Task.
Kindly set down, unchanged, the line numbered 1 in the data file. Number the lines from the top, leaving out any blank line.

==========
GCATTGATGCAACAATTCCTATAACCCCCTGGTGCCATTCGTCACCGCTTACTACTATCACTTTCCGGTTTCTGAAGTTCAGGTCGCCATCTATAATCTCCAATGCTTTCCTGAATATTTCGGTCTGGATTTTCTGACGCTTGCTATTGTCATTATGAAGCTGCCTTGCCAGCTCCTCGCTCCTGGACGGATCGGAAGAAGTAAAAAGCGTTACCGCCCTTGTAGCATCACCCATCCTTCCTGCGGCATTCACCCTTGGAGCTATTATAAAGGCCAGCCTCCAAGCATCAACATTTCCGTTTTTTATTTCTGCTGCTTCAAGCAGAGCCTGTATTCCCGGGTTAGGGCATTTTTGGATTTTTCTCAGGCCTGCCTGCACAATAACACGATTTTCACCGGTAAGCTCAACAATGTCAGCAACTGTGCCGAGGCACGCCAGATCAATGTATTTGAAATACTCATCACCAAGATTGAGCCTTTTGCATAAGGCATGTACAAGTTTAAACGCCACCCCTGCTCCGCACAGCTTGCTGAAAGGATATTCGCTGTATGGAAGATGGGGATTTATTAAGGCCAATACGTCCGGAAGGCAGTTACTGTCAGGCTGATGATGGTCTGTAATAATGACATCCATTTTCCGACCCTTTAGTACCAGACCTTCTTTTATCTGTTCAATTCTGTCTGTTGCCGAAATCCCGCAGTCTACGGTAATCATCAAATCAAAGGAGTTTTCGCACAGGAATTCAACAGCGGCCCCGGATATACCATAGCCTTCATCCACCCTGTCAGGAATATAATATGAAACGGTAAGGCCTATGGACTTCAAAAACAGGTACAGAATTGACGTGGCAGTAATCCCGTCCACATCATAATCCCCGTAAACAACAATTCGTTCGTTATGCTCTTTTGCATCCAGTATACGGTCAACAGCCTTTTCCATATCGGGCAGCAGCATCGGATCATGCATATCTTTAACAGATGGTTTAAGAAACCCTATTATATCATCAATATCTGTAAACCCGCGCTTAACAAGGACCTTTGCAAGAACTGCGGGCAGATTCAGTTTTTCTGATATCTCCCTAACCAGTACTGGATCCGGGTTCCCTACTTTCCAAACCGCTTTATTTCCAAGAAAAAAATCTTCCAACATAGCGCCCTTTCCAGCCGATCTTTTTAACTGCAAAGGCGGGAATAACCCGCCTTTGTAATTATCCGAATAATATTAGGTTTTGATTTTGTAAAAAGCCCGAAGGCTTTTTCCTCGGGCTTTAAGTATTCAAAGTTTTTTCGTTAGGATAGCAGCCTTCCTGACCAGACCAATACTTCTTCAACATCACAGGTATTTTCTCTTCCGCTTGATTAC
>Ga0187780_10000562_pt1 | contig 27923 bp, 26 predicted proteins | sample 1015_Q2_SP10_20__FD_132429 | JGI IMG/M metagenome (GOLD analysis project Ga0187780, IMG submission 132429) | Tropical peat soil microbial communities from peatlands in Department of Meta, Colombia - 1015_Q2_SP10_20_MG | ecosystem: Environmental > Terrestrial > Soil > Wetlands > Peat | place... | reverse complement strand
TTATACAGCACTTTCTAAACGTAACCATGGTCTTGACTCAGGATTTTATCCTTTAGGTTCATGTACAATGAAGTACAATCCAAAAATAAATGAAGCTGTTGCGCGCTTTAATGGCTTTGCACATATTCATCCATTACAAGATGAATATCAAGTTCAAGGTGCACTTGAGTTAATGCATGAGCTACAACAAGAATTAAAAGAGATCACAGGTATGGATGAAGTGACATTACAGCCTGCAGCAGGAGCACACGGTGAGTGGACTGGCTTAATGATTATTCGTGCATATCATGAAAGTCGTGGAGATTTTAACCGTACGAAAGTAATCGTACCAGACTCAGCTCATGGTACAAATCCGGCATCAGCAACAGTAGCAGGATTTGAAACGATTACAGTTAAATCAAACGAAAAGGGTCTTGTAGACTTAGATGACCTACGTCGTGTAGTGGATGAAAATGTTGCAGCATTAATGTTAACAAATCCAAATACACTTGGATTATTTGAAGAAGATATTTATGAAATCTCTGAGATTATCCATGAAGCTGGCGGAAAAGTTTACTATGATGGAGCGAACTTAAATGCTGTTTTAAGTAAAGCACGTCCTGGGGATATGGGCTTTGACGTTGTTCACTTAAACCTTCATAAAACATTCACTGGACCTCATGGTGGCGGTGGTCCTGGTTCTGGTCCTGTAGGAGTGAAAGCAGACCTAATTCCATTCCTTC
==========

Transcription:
GCATTGATGCAACAATTCCTATAACCCCCTGGTGCCATTCGTCACCGCTTACTACTATCACTTTCCGGTTTCTGAAGTTCAGGTCGCCATCTATAATCTCCAATGCTTTCCTGAATATTTCGGTCTGGATTTTCTGACGCTTGCTATTGTCATTATGAAGCTGCCTTGCCAGCTCCTCGCTCCTGGACGGATCGGAAGAAGTAAAAAGCGTTACCGCCCTTGTAGCATCACCCATCCTTCCTGCGGCATTCACCCTTGGAGCTATTATAAAGGCCAGCCTCCAAGCATCAACATTTCCGTTTTTTATTTCTGCTGCTTCAAGCAGAGCCTGTATTCCCGGGTTAGGGCATTTTTGGATTTTTCTCAGGCCTGCCTGCACAATAACACGATTTTCACCGGTAAGCTCAACAATGTCAGCAACTGTGCCGAGGCACGCCAGATCAATGTATTTGAAATACTCATCACCAAGATTGAGCCTTTTGCATAAGGCATGTACAAGTTTAAACGCCACCCCTGCTCCGCACAGCTTGCTGAAAGGATATTCGCTGTATGGAAGATGGGGATTTATTAAGGCCAATACGTCCGGAAGGCAGTTACTGTCAGGCTGATGATGGTCTGTAATAATGACATCCATTTTCCGACCCTTTAGTACCAGACCTTCTTTTATCTGTTCAATTCTGTCTGTTGCCGAAATCCCGCAGTCTACGGTAATCATCAAATCAAAGGAGTTTTCGCACAGGAATTCAACAGCGGCCCCGGATATACCATAGCCTTCATCCACCCTGTCAGGAATATAATATGAAACGGTAAGGCCTATGGACTTCAAAAACAGGTACAGAATTGACGTGGCAGTAATCCCGTCCACATCATAATCCCCGTAAACAACAATTCGTTCGTTATGCTCTTTTGCATCCAGTATACGGTCAACAGCCTTTTCCATATCGGGCAGCAGCATCGGATCATGCATATCTTTAACAGATGGTTTAAGAAACCCTATTATATCATCAATATCTGTAAACCCGCGCTTAACAAGGACCTTTGCAAGAACTGCGGGCAGATTCAGTTTTTCTGATATCTCCCTAACCAGTACTGGATCCGGGTTCCCTACTTTCCAAACCGCTTTATTTCCAAGAAAAAAATCTTCCAACATAGCGCCCTTTCCAGCCGATCTTTTTAACTGCAAAGGCGGGAATAACCCGCCTTTGTAATTATCCGAATAATATTAGGTTTTGATTTTGTAAAAAGCCCGAAGGCTTTTTCCTCGGGCTTTAAGTATTCAAAGTTTTTTCGTTAGGATAGCAGCCTTCCTGACCAGACCAATACTTCTTCAACATCACAGGTATTTTCTCTTCCGCTTGATTAC